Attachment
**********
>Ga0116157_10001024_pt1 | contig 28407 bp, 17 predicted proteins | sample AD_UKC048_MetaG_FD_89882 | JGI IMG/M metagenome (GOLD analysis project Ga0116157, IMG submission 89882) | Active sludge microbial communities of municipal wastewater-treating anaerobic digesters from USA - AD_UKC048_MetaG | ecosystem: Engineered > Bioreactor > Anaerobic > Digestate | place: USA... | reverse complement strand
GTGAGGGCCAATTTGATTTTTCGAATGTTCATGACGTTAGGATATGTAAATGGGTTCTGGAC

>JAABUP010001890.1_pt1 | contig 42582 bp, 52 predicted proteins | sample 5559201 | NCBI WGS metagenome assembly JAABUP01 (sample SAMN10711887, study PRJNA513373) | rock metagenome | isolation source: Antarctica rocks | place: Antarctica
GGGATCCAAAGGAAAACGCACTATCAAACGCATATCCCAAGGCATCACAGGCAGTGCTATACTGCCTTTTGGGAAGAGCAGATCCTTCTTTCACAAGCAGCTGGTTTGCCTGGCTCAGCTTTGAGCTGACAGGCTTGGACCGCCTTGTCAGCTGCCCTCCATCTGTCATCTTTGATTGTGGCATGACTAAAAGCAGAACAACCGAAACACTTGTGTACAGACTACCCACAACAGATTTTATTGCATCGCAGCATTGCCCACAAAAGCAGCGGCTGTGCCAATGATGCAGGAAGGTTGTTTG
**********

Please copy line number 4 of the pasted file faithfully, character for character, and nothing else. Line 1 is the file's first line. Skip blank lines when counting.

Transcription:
GGGATCCAAAGGAAAACGCACTATCAAACGCATATCCCAAGGCATCACAGGCAGTGCTATACTGCCTTTTGGGAAGAGCAGATCCTTCTTTCACAAGCAGCTGGTTTGCCTGGCTCAGCTTTGAGCTGACAGGCTTGGACCGCCTTGTCAGCTGCCCTCCATCTGTCATCTTTGATTGTGGCATGACTAAAAGCAGAACAACCGAAACACTTGTGTACAGACTACCCACAACAGATTTTATTGCATCGCAGCATTGCCCACAAAAGCAGCGGCTGTGCCAATGATGCAGGAAGGTTGTTTG